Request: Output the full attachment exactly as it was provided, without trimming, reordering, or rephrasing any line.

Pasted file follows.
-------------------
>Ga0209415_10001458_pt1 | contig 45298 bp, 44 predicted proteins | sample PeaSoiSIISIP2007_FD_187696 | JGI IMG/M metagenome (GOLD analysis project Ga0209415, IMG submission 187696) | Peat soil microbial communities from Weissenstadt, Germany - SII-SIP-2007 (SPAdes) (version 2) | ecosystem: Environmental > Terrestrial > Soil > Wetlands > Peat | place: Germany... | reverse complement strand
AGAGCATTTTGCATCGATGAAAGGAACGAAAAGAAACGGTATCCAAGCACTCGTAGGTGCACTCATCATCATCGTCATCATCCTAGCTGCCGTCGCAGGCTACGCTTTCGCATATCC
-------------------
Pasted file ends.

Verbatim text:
>Ga0209415_10001458_pt1 | contig 45298 bp, 44 predicted proteins | sample PeaSoiSIISIP2007_FD_187696 | JGI IMG/M metagenome (GOLD analysis project Ga0209415, IMG submission 187696) | Peat soil microbial communities from Weissenstadt, Germany - SII-SIP-2007 (SPAdes) (version 2) | ecosystem: Environmental > Terrestrial > Soil > Wetlands > Peat | place: Germany... | reverse complement strand
AGAGCATTTTGCATCGATGAAAGGAACGAAAAGAAACGGTATCCAAGCACTCGTAGGTGCACTCATCATCATCGTCATCATCCTAGCTGCCGTCGCAGGCTACGCTTTCGCATATCC